I'm not a lawyer, however to my knowledge... Yes that is illegal and a copyright issue, thats why copyright includes the word, "Likeness." Trademark Protection for Cartoon Characters by Tonya Gisselberg, http://www.gisselberglawfirm.com/downloads/trademark-cartoon2.pdf The court applied the likelihood of confusion factors used by the Third Circuit, ...


4

Typically a computer font may be regarded as a program that converts a machine-readable piece of text into an image thereof. While it is possible to apply almost any kind of license to a font, and some licenses might give a font owner a partial copyright interest in the images produced thereby, a more common form of licensing would state--as would copyright ...


4

Disclaimer: I'm not a lawyer by any means and I'm not officially certified to give legal advice. Those are indeed brand guidelines that the respective brand management teams want you to adhere to. It seems much like the collective internet shrugs about these guidelines, judging by all the different shapes and colours of social media icons you find ...


4

The reproduction or publication of any company's intellectual property, which includes logos, should only be done with the permission of the company(s) involved. If a company owns a logo which is registered then it is against the law in some countries (including the UK) to reproduce it anywhere without seeking consent. If the logo is trademarked, then it is ...


4

ISO-9001 deals with how a company is managed. In layman's terms its somewhat like this: In a normal company the management does not know how things happen. Its handled by bob, and bob may do it differently each and every time. Now it might be that a client wants the end result to be as predictably within the agreed norms (quality). This then means that the ...


4

The terms 'owning' and 'authorship' do not really fit together. The author has the authorship. Nobody else can ever have. A painting of Picasso will always remain a painting of Picasso. Owning is more about the rights to perform with the work of the author. Depending on the legal framework the author can completely abandon or sell all his/her rights. But ...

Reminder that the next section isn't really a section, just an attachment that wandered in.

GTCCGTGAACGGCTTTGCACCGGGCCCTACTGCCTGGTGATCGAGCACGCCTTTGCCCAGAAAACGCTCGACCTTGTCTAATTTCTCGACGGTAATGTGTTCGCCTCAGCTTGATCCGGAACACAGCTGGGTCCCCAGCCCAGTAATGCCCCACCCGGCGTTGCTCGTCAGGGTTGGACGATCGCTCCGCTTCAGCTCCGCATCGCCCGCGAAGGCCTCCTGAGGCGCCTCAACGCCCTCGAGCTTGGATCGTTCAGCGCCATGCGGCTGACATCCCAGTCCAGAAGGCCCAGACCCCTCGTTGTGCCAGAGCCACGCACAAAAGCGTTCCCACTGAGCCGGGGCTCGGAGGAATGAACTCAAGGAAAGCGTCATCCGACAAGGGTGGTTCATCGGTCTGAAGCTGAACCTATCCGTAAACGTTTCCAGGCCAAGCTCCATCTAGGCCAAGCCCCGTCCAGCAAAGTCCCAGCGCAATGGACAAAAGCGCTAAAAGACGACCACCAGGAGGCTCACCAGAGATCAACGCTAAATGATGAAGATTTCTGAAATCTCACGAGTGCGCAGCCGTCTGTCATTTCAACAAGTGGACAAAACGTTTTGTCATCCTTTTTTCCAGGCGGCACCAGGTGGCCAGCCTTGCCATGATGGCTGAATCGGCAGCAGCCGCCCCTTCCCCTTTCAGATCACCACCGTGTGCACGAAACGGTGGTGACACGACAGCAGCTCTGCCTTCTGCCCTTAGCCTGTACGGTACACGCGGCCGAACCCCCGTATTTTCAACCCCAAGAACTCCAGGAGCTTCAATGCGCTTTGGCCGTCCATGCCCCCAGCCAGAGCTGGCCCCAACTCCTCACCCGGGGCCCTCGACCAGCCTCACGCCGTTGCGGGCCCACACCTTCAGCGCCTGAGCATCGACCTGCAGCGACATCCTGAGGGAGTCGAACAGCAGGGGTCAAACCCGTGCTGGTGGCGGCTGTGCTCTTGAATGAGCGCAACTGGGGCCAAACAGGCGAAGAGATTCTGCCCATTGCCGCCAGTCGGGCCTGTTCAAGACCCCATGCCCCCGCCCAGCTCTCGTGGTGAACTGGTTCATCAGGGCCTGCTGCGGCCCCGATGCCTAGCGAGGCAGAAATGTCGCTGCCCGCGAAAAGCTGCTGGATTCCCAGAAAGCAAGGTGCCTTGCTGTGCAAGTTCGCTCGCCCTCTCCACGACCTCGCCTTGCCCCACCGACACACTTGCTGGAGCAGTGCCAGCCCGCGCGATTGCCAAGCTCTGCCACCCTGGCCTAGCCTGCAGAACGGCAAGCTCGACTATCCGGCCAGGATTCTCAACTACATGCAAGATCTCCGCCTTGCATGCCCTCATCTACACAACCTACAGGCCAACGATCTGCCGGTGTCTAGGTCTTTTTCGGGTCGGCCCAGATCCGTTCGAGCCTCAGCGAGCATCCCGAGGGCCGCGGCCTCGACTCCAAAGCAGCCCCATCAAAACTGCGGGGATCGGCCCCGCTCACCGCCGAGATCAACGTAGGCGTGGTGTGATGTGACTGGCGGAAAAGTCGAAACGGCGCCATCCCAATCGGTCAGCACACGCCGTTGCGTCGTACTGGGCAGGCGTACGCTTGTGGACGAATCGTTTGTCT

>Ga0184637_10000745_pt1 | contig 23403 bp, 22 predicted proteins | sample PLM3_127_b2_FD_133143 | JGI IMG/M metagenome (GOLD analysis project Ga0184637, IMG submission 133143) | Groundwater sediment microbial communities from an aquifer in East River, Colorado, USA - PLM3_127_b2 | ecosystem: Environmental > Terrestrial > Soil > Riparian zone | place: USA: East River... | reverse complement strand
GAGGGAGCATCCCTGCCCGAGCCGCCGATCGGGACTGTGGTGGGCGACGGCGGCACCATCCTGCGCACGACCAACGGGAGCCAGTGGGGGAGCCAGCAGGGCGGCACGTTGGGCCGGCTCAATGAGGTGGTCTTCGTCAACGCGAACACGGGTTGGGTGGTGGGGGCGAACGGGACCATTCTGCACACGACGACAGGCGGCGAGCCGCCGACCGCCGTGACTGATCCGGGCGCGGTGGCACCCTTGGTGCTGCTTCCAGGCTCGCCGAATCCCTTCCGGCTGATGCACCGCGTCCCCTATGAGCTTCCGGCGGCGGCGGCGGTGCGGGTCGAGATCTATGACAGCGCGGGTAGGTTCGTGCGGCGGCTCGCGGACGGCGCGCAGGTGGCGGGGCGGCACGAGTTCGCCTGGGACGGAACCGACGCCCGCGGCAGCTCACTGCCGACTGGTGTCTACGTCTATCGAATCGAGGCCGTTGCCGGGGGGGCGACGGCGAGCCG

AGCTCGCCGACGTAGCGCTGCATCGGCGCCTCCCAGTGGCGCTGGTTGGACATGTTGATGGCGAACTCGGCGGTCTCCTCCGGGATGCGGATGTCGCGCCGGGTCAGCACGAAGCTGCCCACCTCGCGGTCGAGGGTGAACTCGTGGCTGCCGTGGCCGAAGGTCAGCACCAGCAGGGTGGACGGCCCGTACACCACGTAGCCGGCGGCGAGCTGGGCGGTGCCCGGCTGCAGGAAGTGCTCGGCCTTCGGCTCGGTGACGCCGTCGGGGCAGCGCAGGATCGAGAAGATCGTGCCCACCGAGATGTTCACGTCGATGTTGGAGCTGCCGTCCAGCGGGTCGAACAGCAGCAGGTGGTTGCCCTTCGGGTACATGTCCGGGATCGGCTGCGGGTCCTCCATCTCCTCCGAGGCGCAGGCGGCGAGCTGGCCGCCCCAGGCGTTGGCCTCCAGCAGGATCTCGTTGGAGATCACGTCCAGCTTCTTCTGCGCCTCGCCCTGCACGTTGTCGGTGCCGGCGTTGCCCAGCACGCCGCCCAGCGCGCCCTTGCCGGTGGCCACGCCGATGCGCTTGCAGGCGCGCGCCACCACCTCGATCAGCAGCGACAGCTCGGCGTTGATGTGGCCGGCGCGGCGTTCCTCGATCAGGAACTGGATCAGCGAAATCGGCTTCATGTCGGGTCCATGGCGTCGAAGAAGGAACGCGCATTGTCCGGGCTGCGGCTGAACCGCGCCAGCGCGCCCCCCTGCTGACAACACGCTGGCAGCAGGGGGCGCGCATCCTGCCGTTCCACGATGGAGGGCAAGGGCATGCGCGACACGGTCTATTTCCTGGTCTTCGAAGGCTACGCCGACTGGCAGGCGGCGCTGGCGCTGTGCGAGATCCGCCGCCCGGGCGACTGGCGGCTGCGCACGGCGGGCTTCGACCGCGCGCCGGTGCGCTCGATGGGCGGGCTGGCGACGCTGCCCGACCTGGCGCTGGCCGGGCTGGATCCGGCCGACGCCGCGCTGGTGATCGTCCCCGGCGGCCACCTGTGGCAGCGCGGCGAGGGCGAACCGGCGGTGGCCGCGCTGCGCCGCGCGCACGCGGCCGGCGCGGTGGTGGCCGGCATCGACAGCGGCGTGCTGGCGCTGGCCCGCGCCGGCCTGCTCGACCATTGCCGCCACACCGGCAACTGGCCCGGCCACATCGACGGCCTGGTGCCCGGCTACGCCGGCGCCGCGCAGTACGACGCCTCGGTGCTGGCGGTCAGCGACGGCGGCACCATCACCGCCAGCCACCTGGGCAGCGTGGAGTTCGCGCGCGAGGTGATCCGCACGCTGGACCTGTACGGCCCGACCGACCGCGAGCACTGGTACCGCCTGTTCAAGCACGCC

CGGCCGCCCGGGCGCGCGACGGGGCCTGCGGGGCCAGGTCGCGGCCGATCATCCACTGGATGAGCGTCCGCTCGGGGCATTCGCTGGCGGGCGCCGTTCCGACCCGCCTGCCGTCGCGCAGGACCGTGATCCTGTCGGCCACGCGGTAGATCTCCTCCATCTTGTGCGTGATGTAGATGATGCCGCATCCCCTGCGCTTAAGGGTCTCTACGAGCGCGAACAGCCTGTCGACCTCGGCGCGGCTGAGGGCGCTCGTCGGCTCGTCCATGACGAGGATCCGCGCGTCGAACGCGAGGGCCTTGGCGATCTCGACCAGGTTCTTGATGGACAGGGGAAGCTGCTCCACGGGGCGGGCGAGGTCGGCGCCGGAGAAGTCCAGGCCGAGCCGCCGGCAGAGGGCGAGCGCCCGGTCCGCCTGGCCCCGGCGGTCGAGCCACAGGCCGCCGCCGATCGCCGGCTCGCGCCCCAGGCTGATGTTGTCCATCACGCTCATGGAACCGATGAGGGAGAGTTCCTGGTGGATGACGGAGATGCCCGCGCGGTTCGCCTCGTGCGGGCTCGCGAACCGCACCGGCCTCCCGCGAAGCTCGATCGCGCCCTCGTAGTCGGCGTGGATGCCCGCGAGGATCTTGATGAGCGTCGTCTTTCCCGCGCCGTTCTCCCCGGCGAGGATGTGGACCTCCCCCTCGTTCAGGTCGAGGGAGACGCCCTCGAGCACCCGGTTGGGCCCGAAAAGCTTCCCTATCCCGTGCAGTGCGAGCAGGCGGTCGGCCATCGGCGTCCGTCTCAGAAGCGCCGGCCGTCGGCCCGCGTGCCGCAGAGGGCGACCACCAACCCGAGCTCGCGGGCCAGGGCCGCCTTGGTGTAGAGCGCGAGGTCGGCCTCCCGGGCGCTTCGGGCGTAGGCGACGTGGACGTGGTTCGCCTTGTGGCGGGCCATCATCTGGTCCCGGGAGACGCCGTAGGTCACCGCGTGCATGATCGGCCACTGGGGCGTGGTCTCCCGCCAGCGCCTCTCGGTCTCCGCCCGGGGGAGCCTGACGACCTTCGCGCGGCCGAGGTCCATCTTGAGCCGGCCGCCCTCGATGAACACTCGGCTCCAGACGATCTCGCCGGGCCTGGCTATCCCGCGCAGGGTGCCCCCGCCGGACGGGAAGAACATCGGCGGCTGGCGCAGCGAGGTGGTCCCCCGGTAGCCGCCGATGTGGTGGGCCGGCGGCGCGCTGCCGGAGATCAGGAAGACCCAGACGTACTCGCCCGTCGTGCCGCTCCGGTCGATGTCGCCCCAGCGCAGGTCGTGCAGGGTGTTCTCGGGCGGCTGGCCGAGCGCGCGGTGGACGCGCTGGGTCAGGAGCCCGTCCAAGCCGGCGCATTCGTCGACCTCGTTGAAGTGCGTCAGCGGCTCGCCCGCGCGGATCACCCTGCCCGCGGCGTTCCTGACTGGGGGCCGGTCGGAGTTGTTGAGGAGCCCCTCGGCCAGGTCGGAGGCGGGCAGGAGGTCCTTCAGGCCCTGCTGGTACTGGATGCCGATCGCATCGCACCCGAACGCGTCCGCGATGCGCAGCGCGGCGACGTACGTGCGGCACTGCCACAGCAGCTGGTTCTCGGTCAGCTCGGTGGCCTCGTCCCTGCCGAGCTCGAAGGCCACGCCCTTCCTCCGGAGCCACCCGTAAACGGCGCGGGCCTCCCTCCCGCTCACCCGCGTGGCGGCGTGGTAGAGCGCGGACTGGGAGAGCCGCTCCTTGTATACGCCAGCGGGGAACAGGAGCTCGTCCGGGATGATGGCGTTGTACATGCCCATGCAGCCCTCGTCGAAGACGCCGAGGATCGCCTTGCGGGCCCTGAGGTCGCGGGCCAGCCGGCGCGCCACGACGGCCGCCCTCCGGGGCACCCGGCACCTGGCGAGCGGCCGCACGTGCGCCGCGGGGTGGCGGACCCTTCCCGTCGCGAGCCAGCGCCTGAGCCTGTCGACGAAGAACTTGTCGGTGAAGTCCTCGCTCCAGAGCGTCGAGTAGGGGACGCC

3

I am not a lawyer. You should get one, if you are concerned about possible legal issues. Of course, they have. You just cannot grant more rights than you have obtained, so there is no option for you to release a derivative work as a whole¹ to the public domain, or under any free/libre license, or in general any license, that is more permissive than ...


3

If you draw your own version, it's a derivative work, and that's typically protected by your own copyright. The catch is that normally with derivative work, you need permission from the original copyright holder. In this case, you wouldn't, as it's public domain. All that said, as a logo, note that even if you redraw it in your own style, it's not going ...


3

Graphic Designers should understand the power of brand consistency and honor the brand guidelines of said companies. Graphic Designers should also understand the power of color in said brands and, therefore, should respect the logos and not change the colors at all. That said, making them black and white is certainly acceptable and most companies would ...


3

When one focuses on the negative on loss sight at the whole picture. Look at it this way: Your not getting any money for the pictures if they are hidden. Your not getting exposure if they are hidden. If somebody steals them you get free exposure, you aren't getting any money. On the other hand you were not doing so in the first place. So the net result is ...


3

A celebrity is a brand. That brand is marketed to generate revenue, by using that brand to endorse products or services. By providing royalty-free, commercial use, photography you are asking that a celebrity grant the right to use their likeness to promote anything anyone wants. They don't do that for very good reasons. Suppose the celebrity has publicly ...


2

I think section 2 sums it up fairly clearly (well, as clearly as licenses can be): Grant of Copyright License. Subject to the terms and conditions of this License, each Contributor hereby grants to You a perpetual, worldwide, non-exclusive, no-charge, royalty-free, irrevocable copyright license to reproduce, prepare Derivative Works of, publicly ...


2

As Matt said, hire a copyright lawyer. Or at least have someone with the required legal knowledge have a look at your case and advice you on the matter.


2

The answer is ...you are not making it on the same material nor are you attempting to reproduce the actual anti-counterfeiting measures like that strip in the bill. Let's say a million dollar bill existed - you'd still be fine until you are truly trying to defraud which means you match the correct mint location seal to where those bills are printed, the ...